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Apple supplier Quanta Computer confirms it’s fallen victim to ransomware attack • The Register

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Quanta Computer, an ODM laptop manufacturer and prolific Apple supplier, has now confirmed that digital burglars broke into its systems.

In a statement provided to Bloomberg, Quanta said: “Quanta Computer’s information security team has worked with external IT experts in response to cyber attacks on a small number of Quanta servers.

Although Quanta didn’t go into the finer details, other than to say it has contacted local law enforcement, earlier today ransomware gang REvil said it was culprit, and is “negotiating the sale” of data captured in the attack “with several major brands”

On the group’s ironically named “Happy Blog” where it names and shames victims, REvil claimed to have deployed ransomware and obtained confidential blueprints for unreleased Apple products.

REvil has since started publishing some of these blueprints, including one design for a MacBook dated March 2021. The last laptop released by Apple was in November, suggesting this could be from an upcoming device.

This slow-drip tactic is designed to pressure victims (in this case Quanta, but also by extension Apple) to give into the attackers’ demands. REvil has demanded 123,028 of the Monero cryptocurrency (£37m, $50m) to delete its stolen files and decrypt locked systems.

This is a similar amount to the ransom initially levied at Acer by a REvil affiliate following its intrusion into the PC maker’s networks. If Acer refused to agree to their terms, REvil said the ransom would increase to $100m. This sum is equivalent to REvil’s annual revenue, according to an analysis of an interview with the group published by threat intel firm Flashpoint Intel.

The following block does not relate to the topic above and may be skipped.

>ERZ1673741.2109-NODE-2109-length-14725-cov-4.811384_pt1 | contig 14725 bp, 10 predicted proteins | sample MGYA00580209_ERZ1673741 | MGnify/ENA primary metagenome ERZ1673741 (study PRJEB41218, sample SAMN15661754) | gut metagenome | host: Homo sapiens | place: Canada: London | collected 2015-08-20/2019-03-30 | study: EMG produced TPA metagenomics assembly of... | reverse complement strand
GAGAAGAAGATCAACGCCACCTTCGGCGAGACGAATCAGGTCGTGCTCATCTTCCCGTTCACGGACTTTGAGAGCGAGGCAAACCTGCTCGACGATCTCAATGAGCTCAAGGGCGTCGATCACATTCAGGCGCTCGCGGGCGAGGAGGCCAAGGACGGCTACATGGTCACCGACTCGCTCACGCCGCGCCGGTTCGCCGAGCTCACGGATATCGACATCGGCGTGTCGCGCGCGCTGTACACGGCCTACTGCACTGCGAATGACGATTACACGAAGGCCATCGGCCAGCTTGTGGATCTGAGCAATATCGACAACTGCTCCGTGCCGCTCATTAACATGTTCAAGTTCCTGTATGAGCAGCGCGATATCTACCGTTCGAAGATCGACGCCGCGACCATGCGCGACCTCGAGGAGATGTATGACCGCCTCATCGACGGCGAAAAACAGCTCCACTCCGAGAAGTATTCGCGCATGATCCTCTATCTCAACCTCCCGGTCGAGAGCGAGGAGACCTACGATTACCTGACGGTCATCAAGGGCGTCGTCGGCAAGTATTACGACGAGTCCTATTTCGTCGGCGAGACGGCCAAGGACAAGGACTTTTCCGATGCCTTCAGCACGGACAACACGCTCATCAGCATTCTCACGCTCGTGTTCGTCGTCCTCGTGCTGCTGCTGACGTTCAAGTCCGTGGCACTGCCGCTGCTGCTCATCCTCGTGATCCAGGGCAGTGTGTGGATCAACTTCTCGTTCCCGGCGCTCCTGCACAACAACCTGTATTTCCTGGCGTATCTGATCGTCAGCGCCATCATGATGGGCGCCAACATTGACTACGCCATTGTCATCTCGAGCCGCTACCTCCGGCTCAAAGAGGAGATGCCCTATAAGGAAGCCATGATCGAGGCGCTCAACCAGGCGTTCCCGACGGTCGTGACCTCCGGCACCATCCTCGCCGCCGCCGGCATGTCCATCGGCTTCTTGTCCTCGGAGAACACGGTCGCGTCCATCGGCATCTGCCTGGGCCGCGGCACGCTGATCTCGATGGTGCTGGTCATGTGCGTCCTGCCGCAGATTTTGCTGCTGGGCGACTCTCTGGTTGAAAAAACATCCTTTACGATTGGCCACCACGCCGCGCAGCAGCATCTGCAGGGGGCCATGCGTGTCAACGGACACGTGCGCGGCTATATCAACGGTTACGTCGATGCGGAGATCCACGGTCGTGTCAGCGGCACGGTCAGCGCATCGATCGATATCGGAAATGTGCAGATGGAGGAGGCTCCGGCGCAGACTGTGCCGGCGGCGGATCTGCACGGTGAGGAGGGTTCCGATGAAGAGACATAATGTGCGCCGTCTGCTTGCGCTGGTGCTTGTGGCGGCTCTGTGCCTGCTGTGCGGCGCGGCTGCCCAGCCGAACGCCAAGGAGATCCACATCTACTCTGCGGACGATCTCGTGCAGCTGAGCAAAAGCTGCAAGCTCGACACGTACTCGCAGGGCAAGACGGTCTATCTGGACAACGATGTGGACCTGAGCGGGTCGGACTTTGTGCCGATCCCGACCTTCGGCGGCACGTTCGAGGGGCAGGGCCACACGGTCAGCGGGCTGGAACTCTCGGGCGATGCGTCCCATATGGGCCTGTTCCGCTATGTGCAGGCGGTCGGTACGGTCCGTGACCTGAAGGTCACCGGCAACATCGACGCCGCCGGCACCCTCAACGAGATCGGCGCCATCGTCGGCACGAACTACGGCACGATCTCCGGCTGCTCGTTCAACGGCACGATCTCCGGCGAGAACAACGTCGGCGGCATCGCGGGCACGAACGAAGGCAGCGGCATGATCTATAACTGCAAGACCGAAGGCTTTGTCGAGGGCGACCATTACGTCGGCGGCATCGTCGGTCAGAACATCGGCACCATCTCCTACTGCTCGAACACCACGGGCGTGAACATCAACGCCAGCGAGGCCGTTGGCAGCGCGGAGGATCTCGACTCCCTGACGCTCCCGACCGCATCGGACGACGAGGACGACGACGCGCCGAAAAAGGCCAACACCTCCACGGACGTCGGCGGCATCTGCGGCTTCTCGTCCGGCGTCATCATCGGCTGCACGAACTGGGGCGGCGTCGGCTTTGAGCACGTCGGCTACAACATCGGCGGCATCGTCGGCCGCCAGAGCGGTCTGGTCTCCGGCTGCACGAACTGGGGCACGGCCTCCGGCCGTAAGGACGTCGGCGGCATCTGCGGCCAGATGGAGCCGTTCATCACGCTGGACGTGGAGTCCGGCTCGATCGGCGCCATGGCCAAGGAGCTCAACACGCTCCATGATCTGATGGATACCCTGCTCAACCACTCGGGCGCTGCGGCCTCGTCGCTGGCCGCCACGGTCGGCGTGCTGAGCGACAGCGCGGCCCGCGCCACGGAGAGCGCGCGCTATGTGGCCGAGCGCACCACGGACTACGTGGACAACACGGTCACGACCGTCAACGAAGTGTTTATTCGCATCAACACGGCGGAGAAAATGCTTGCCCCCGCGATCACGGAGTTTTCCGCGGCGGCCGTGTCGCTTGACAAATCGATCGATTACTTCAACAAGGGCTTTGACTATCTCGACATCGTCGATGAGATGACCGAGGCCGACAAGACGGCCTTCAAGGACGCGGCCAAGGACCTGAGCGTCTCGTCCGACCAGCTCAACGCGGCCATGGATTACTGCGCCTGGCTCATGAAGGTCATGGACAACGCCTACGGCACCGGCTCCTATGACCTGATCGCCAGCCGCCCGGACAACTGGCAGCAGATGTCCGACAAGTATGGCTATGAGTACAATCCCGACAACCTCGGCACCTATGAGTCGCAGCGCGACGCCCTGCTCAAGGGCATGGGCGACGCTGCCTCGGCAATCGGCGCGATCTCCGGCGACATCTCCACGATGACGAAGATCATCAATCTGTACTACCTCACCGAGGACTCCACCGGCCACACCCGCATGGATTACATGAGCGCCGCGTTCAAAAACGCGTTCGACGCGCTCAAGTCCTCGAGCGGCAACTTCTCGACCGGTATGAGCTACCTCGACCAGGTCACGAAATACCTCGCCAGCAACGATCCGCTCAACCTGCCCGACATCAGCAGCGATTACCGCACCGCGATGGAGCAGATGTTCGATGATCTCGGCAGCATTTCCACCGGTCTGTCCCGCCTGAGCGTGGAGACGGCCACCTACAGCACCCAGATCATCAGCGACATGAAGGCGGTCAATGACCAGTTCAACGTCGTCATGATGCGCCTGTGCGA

The timing of REvil’s public statements also coincide with Apple’s latest launch event, where it introduced an updated iPad Pro, the long-awaited AirTags gadget trackers, and the first Apple Silicon iMac.

It’s not yet known whether the attackers obtained documents for other Quanta clients. In addition to Apple, the Taiwanese firm manufactures devices on behalf of HP, Facebook, and Google, to name but a few.

As noted in our earlier coverage of this story, REvil also published the schematics for the IBM ThinkPad Z60m – a laptop pre-dating the acquisition of IBM’s hardware division by Lenovo, hailing from 2006.

Monero has proven increasingly popular with cybercriminals due to its privacy-focused design that inhibits any real forensic accounting. Whereas Bitcoin transactions are publicly viewable on the blockchain ledger, allowing third-parties to monitor payments and amounts, Monero’s design effectively decouples the user’s personal wallet from the wallet where funds are sent, which is known as a “stealth address”.

Additionally, Monero contains measures designed to obfuscate the source of a transaction. This approach, called “Ring Signatures”, effectively bundles decoy spends of the equivalent value alongside the real one, making it impossible for an outside observer to determine the real source of funds.

In March, Monero transaction volumes surpassed that of Bitcoin – although this isn’t necessarily indicative of increased activity by malicious actors, given the former’s popularity as a “store of value” rather than a coin for day-to-day spending.

Nonetheless, several figures in the security space have sounded the alarm about Monero’s rise, most notably former acting CIA director Michael Morell, who cited its growing adoption by darknet markets and ransomware groups. ®

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London is the best European city for founders, Startup Genome report